On November 8, the government yanked most of its currency from circulation, jolting the economy and leaving millions scrambling for cash.
A fifty-day window for depositing or exchanging the scrapped Rs 1000 and Rs 500 notes will run out on Friday.
The government has warned that people holding on to junked currency after the last date might invite stiff penalties.
Many small businesses have suffered in the absence of cash and the rural economy has crashed with farmers unable to sell their produce because of a slump in demand.
In cities, huge crowds outside banks and ATMs have got shorter as the currency supply has improved but in smaller towns, many still complain of erratic cash flow.
The government has strongly defended its move with Prime Minister Narendra Modi warning that he will come after black money hoarders in the new year with strict checking and tougher laws against registering properties in fake names – a common way to stash illegal income.
He is scheduled to address the nation on New Year’s Eve and announce sops for the poor.
WHAT’S HAPPENING AT THE BANKS?
In Delhi, queues outside banks were shorter than the usual crush of people seen over the past two months.
Officials said most people had already deposited their money, especially after the Reserve Bank of India had capped deposits above Rs 5000 to only one, earlier this month. “Though the decision was revoked but it gave message among people that government may stop accepting old notes anytime,” said a banker.
The situation at ATMS had improved but most vending machines were still running out of cash with an average waiting time of 30 minutes.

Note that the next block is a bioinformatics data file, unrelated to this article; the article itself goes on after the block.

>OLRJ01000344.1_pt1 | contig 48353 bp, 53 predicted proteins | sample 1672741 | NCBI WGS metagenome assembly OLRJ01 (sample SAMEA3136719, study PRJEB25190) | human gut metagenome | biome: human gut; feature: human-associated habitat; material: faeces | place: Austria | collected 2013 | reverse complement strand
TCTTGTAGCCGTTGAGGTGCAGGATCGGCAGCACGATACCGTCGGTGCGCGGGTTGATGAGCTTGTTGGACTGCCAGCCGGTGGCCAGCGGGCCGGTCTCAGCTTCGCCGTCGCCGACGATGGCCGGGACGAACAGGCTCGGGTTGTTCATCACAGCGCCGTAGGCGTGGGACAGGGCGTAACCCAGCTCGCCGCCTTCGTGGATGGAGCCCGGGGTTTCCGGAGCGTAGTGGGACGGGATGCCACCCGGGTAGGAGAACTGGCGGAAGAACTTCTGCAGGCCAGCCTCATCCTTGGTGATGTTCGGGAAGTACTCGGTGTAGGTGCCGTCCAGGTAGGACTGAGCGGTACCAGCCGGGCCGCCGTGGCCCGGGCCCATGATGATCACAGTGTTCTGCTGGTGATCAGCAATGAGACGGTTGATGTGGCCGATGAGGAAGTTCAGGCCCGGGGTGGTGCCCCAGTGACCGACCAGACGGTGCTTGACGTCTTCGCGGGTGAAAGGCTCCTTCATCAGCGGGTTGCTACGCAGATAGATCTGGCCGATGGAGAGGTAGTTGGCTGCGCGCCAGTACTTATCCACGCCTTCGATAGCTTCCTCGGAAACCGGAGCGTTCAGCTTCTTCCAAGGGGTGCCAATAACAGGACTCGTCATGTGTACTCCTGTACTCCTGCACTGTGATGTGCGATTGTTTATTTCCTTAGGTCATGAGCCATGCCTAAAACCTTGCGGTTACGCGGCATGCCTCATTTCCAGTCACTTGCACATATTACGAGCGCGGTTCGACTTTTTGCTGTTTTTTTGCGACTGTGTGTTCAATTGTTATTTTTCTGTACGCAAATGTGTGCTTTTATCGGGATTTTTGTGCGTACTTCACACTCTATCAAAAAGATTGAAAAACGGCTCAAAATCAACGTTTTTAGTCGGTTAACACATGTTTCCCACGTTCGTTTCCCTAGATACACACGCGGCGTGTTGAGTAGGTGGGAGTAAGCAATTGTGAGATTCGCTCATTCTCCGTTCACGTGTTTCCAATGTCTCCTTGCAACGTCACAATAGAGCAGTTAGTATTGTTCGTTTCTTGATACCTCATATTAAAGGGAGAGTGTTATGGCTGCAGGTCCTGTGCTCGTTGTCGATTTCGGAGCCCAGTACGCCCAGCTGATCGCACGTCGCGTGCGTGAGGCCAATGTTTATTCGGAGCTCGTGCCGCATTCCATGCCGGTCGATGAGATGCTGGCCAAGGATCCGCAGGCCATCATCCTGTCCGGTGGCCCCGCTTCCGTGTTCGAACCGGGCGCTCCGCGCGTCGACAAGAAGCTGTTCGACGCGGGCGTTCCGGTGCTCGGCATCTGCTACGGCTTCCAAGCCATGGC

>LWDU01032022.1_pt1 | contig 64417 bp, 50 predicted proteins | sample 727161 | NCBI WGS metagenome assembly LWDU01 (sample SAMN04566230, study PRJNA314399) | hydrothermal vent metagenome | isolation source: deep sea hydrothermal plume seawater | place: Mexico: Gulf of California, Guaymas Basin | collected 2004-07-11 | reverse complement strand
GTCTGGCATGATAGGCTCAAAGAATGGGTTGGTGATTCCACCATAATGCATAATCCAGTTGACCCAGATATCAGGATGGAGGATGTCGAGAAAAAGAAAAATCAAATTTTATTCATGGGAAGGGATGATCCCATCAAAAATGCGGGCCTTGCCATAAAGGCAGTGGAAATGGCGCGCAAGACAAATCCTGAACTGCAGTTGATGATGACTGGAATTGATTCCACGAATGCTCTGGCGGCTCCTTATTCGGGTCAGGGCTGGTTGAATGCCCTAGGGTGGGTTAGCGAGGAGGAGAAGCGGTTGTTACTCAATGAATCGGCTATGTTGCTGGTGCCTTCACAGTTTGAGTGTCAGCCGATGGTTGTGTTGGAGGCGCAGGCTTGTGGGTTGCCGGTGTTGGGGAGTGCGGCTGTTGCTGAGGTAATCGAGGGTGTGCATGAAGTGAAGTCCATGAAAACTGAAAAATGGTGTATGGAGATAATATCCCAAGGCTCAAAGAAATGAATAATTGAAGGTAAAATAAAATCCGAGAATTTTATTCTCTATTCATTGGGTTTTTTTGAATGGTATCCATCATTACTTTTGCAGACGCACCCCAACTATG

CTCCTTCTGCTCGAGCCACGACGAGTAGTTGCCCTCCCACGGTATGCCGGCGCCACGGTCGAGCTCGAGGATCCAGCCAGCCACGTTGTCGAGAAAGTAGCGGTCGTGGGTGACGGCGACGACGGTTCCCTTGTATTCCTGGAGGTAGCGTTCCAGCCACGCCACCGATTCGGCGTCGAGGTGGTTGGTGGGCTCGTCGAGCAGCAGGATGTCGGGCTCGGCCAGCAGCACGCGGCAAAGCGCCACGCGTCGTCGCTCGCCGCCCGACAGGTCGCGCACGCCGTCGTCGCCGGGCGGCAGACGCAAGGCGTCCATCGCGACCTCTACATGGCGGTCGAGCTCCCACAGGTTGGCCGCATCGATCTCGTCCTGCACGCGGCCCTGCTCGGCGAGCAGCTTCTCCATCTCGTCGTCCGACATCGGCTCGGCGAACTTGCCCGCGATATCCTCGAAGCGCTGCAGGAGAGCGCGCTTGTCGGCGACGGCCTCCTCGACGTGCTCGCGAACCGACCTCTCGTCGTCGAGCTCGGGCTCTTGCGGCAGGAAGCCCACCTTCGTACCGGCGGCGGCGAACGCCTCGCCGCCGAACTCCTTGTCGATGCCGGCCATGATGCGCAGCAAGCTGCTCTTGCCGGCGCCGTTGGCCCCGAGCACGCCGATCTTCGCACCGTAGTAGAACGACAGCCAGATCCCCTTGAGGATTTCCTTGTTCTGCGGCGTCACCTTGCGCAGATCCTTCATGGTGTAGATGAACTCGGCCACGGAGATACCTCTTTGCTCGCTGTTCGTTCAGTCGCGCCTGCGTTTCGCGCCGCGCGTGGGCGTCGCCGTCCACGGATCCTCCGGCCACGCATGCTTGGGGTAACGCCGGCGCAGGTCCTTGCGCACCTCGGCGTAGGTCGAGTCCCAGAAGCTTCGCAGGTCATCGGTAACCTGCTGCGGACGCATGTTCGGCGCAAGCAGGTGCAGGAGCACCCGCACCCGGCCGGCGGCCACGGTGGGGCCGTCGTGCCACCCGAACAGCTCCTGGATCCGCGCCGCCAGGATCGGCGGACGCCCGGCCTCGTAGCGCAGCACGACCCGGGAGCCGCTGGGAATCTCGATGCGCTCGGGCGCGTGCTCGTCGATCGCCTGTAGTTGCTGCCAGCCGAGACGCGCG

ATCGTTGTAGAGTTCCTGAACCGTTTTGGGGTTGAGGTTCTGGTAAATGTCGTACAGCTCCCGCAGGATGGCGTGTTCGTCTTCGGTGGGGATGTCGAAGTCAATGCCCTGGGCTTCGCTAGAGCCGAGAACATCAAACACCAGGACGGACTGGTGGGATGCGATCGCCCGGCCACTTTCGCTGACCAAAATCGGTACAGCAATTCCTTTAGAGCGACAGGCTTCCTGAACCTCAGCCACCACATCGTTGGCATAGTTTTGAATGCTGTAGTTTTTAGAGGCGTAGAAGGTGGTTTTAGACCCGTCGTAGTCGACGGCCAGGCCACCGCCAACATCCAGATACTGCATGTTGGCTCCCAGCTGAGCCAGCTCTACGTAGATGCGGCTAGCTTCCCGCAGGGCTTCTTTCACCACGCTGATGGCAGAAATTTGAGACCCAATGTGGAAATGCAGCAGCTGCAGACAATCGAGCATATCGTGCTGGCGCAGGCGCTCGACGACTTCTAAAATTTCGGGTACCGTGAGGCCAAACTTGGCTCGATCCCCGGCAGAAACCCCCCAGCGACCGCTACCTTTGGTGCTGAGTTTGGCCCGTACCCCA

Government sources have hinted that restrictions on cash withdrawals from banks and ATMs – Rs 24,000 a week and Rs 2,500 a day respectively – might continue after Friday.
Villages are said to be the hardest hit by the cash crunch following the government’s demonetisation decision as a vast majority of the rural poor are unbanked and have little access to digital transaction methods.
Small businesses have folded up and farmers across major states have been forced to abandon their produce as wholesale farm prices have crashed. Many say the money they got for their vegetables wasn’t enough to even cover transportation costs.
Many villages that have earlier been touted as cashless continue to operate mostly in hard currency as ordinary people say they are reliant on banknotes for day-to-day needs.
Most analysts agree that the immediate impact of demonetisation will be seen in the GDP growth figures next quarter. The RBI has shaved half a percentage point from its forecast for this financial year and most other economist and ratings agencies concur that economic growth might slow down by about a percentage point.
In the long run, the economy is likely to see the benefits of a move to cashless transactions as increased transparency and improved tax collections are likely to boost growth.
But some analysts have expressed alarm over the scale of economic and social disruption, especially in India’s large informal sector. Millions of workers have been laid off semi-skilled jobs and labour, or haven’t been paid their salaries in weeks.